Aqa Psychology B

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.3.1 Unit 1 PSYB1 Introducing Psychology
3.1.1 Key Approaches in Psychology Specification:
3.1.1 Key Approaches in Psychology The basic assumptions/distinguishing features of the
Approaches: biological; behaviourist; social learning theory; cognitive;
Psychodynamic and humanistic.
The research methods used within each approach.
Biological: the influence of genes; genotype and phenotype;
Biological structures; the evolution of behaviour.
Behaviourist: classical conditioning; operant conditioning.
Social Learning Theory: modelling; mediating cognitive factors.
Cognitive: the study of internal mental processes and the use of models to explain these
Psychodynamic: the role of the unconscious; psychosexual stages; the structure of
personality; defence mechanisms.
Humanistic: free will; concepts of self and self-actualisation conditions of worth.
The strengths and limitations of each approach. The strengths and limitations of research
methods used within each approach.

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Biological Approach
The basic assumptions of the biological approach are:
Behaviour and thought processes have an innate, biological basis
The mind and brain are the same
Human genes have evolved to adapt behaviour to the environment
Human characteristics e.g. intelligence are due to our genetic makeup
Key terms:
Chromosomes: Part of the cell that contains genetic information
Selective breeding: The artificial selection of male and female animals for a particular trait.
These animals are then put together to breed and produce offspring.…read more

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Outline one assumption of biological assumption in psycho logy?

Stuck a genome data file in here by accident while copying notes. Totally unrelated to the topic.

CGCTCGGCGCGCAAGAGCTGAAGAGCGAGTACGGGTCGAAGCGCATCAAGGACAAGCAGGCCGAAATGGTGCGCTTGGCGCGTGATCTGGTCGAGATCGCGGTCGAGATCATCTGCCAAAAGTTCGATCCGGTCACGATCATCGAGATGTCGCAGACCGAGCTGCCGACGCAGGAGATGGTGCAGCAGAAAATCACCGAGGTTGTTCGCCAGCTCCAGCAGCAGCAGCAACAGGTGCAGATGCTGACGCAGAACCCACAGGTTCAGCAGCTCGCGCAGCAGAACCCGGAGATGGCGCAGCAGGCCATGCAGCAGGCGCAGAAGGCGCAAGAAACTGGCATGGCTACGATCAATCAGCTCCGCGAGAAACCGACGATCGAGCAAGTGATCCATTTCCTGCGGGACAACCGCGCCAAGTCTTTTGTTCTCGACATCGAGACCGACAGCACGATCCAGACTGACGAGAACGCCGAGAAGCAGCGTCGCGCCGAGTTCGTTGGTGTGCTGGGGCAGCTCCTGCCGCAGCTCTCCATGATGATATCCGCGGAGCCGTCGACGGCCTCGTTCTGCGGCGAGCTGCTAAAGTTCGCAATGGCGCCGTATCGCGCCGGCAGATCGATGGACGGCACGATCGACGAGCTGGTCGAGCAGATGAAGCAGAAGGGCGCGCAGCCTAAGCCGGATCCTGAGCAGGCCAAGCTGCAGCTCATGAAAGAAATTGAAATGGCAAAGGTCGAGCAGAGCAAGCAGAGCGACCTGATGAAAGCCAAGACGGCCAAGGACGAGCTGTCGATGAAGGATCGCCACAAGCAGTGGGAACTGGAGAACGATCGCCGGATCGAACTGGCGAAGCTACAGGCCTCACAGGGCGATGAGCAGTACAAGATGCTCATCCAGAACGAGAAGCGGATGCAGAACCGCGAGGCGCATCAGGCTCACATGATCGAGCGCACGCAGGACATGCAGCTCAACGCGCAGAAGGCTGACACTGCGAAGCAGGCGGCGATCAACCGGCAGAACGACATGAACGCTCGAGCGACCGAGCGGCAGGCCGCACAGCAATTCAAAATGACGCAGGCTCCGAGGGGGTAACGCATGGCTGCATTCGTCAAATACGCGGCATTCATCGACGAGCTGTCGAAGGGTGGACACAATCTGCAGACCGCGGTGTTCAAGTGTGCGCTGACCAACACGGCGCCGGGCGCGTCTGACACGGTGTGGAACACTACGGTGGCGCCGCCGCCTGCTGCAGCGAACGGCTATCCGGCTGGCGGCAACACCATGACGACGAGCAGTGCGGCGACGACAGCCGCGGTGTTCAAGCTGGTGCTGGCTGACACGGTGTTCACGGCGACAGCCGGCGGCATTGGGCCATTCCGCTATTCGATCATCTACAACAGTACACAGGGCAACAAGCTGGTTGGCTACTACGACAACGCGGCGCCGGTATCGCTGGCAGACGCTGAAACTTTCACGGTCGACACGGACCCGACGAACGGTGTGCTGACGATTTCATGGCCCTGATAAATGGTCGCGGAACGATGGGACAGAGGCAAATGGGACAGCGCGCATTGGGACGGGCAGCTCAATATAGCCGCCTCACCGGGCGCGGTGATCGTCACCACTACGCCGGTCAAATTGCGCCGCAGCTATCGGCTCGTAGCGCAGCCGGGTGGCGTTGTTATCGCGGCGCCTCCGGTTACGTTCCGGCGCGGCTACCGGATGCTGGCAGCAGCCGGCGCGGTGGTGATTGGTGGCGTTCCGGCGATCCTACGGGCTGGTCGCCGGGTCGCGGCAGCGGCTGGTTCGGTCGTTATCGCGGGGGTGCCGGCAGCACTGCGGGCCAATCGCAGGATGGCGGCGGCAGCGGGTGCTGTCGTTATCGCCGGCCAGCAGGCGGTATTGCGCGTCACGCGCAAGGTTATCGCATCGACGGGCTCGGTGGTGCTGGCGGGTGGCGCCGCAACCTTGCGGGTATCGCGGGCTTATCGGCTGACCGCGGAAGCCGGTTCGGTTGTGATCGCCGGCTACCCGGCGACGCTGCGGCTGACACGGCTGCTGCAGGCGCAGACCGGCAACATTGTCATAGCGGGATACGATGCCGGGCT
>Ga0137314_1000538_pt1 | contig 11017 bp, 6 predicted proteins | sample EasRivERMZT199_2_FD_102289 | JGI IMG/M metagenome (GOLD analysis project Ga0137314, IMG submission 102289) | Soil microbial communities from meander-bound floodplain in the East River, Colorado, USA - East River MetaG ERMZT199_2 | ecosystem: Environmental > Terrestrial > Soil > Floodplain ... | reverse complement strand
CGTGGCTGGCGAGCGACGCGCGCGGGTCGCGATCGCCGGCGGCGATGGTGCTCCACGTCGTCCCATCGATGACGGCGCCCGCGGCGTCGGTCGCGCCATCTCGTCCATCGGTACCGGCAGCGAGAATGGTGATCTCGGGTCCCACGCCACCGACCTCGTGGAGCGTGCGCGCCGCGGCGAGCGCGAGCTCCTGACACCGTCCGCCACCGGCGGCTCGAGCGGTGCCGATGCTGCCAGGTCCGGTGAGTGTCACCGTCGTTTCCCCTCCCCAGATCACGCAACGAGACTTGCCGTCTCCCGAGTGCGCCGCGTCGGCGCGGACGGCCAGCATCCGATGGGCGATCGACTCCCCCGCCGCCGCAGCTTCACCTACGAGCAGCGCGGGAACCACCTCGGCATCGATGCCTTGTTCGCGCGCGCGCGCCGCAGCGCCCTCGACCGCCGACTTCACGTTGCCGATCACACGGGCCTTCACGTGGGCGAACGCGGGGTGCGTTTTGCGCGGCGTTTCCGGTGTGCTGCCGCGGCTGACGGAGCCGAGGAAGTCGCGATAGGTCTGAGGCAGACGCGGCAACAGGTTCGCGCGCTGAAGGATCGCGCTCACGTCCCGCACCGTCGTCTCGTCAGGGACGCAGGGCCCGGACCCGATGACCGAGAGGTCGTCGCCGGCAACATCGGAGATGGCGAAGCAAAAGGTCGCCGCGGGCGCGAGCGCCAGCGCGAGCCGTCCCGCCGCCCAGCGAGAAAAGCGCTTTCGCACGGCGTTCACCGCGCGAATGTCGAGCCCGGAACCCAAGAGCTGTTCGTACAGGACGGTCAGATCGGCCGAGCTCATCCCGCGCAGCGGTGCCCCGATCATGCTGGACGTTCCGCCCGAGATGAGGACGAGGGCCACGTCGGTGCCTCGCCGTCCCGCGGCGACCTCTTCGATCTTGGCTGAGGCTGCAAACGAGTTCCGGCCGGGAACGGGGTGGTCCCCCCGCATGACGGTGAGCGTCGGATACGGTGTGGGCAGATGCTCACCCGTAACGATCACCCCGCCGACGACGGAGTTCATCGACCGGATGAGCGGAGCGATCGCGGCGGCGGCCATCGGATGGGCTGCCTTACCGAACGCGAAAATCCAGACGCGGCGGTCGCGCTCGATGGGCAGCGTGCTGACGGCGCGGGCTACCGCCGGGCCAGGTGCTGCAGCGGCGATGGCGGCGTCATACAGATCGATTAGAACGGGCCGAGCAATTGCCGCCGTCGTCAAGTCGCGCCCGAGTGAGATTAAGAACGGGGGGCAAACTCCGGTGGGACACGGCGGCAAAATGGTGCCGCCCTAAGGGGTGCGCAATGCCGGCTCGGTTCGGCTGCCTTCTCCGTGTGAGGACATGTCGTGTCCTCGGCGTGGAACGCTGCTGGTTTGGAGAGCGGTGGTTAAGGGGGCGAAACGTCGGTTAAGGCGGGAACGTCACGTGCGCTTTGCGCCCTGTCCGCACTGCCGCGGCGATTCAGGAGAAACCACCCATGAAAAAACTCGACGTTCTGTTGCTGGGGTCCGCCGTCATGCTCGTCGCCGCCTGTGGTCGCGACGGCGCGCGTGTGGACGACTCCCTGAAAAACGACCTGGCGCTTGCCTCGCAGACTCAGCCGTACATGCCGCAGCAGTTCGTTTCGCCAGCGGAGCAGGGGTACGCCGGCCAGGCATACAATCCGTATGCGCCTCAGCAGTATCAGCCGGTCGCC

2. Explain one strength and one limitation of the biological approach?
3. Suggest how sexual selection in humans may be explained in terms of evolutionary
The basic assumptions of the behaviourist approach are:
Behaviour is learnt from the environment
Behaviour is determined by reinforcement or punishment of past learning
experiences.…read more

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Method: Albert was 11 months when the experiment was conducted. In the experiment, Watson
presented a white rat directly in front of Albert. When he reached for the rat, Watson would
simultaneously strike a metal bar with a hammer, thus creating a loud noise. This pairing of stimuli
occurred several times during a number of weeks.
Results: Watson found that when the rat alone was presented to Albert, he immediately became
frightened and showed an attempt to move away from the rat.…read more

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Summary Questions:
1. Describe one assumption of the behaviourist approach in psychology
2. What is meant by Law and Effect?
3. Explain one way in which the behaviourist approach has been applied in psychology?
4. Explain two limitations of the behaviourist approach in psychology
5. Jack is addicted to gambling. He visits his local betting shop every day. Although jack knows